Czech culture at home: 5 Švankmajer animated shorts to watch this weekend

The visionary Czech filmmaker's "Jabberwocky" turns 50 this year; here's an introduction to some of his best short works.

Christopher Sebastian

Written by Christopher Sebastian
Published on 09.04.2021 11:51 (updated on 09.04.2021)

When thinking of brilliant filmmakers, the names Spielberg and Scorsese roll off the tongue, and of course their contributions to cinema are legendary. But when international artists with cult followings become the topic, eclectic film lovers cape for Jan Švankmajer like music fans #stan Beyoncé. With a body of work that spans half a century, the Czech surrealist is best known for his stop-motion animations that showcase his uncanny ability to combine the whimsical and the macabre, the innocent and the perverse. 

It’s hard to narrow down a collection of favorites when an artist’s body of work is so extensive, but in honor of the 50th anniversary of Švankmajer “Jabberwocky,” here’s a list of his most daring short films. 

Food (1992)

Running time: 17 minutes 

Using claymation and pixilation, this exciting piece of nightmare fuel examines the human relationship with food by showing three mealtime interactions conveniently segmented into, well, breakfast, lunch, and dinner. The New York Times said that "Švankmajer conceived the film in the 1970s, when it seemed too risky a political allegory to be made [...] it now seems too simple a statement about how people are devoured by mechanistic states and each other." 

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Scholar Michael Nottingham also pointed out in the last segment, "The humour is particularly black, mocking how delicate social ritual and conditioning are effective masks for brutal self-destruction."

Meat Love (1989) 

Running time: 1 minute

“Meat Love” is among the shortest of Švankmajer’s short works, and there’s a reason for that. It appears as a commercial in Švankmajer's feature-length film “Little Otik.” It was also shown in the United States on MTV. This fantasy is exactly what it sounds like. A knife chops two slices off a chunk of anthropomorphic meat, who then briefly court each other and then passionately writhe in a bed of flour until they are unceremoniously skewered and fried.

The Pendulum, the Pit and Hope (1983)

Running time: 15 minutes

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“The Pendulum, the Pit and Hope” was adapted from Edgar Allan Poe's 1842 short story "The Pit and the Pendulum" and Auguste Villiers de l'Isle-Adam's “A Torture by Hope.” Poe's source material is so minimal it's difficult to adapt into something cinematic. Jan Švankmajer takes these limitations and turns them into marks of distinction. The film is uniquely shot entirely in first-person perspective, and the frantic whip-pans and close-ups indicate a terrified person on the edge of blacking out. Film reviewer Darren Borg said, “Probably the closest Jan Švankmajer has come to making an outright horror film. Claustrophobic, surreal and hellish allegory from one of the Czech Republic’s most singular filmmakers.”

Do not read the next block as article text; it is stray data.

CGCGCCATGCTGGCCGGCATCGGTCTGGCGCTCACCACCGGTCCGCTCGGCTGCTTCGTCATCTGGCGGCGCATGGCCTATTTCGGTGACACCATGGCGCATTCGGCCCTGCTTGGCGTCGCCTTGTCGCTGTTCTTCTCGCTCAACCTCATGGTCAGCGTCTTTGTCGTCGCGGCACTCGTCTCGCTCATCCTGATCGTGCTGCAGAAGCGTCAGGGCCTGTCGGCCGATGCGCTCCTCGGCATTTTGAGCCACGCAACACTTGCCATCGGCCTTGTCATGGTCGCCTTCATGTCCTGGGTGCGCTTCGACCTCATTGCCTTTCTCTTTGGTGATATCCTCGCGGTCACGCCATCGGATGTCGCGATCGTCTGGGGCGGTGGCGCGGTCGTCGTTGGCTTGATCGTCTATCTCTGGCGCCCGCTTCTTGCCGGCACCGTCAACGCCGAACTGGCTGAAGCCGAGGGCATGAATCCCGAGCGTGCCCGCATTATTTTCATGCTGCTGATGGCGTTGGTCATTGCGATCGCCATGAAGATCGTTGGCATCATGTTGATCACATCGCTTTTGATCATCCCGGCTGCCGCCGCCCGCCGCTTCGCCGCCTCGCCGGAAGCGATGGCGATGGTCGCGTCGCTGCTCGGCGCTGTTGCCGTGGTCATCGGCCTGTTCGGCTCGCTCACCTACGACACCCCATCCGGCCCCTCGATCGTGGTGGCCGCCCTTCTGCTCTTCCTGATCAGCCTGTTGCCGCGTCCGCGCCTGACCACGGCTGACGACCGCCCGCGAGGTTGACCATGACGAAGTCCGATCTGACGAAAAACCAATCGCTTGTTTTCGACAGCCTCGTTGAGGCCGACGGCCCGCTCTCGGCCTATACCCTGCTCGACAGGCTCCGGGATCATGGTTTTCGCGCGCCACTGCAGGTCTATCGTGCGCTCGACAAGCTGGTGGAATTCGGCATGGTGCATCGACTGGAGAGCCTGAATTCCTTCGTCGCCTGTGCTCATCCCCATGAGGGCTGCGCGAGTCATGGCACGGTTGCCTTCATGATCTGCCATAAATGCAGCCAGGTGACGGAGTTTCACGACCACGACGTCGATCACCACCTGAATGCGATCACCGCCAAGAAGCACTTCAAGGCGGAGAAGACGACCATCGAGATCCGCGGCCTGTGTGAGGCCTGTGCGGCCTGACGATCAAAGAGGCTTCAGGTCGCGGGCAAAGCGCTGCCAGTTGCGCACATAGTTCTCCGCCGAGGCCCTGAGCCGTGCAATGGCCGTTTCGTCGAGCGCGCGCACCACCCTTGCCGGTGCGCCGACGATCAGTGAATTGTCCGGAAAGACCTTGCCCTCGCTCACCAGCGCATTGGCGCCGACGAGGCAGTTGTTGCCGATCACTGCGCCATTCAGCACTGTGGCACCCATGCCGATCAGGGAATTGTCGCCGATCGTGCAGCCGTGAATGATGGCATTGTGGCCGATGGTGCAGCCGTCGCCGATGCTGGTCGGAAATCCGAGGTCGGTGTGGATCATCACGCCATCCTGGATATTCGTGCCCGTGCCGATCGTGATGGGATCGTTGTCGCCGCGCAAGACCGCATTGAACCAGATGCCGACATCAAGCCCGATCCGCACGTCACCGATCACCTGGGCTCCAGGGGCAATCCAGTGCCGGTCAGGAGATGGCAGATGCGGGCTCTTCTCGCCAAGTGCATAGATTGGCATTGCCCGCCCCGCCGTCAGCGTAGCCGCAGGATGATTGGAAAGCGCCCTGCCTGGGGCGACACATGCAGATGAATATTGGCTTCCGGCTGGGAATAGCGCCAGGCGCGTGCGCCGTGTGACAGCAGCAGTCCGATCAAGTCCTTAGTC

Dimensions of Dialogue (1983)

Running time: 12 minutes 

Švankmajer won the Golden Bear for Best Short Film at the Berlin International Film Festival in 1983 for this one, and Terry Gilliam cited the film as one of the 10 best animated films of all time. The animation is a story told in three acts—each of them an artistic representation of one-on-one human interaction. "Eternal conversation" (Dialog věčný) shows two heads reducing on each other until they become unrecognizable copies. "Passionate discourse" (Dialog vášnivý) shows two clay figures that sexually engage until becoming a frenetic mess. And "Exhaustive discussion" (Dialog vyčerpávající) consists of an elderly pair of heads who produce a series of objects on their tongues.

Jabberwocky (1971)

Running time: 14 minutes

“Jabberwocky” is a mashup between the 1871 poem of the same title by Lewis Carroll (featured in his novel “Alice in Wonderland”) and children's book “Anička skřítek a Slaměný Hubert” by Vítězslav Nezval. The film opens with the Lewis Carroll poem being read as a wardrobe moves through a forest. The wardrobe opens to expose an unsettling playroom. The same wardrobe is then shown to be against the far wall of the playroom. A child’s sailor suit comes to life, dancing out of the wardrobe. Other inanimate objects that becomes characters include cannibalistic dolls who cook and eat smaller dolls; tin soldiers that battle a larger baby doll; a self-mutilating child's lesson book that tears out its own pages to make paper airplanes; and a living folding knife with a handle shaped like a woman that bleeds from her back when then knife closes.

Although he has not been active since 2016 (the 86-year-old is now retired), fans can follow Jan Švankmajer’s Instagram to view a retrospective of his work.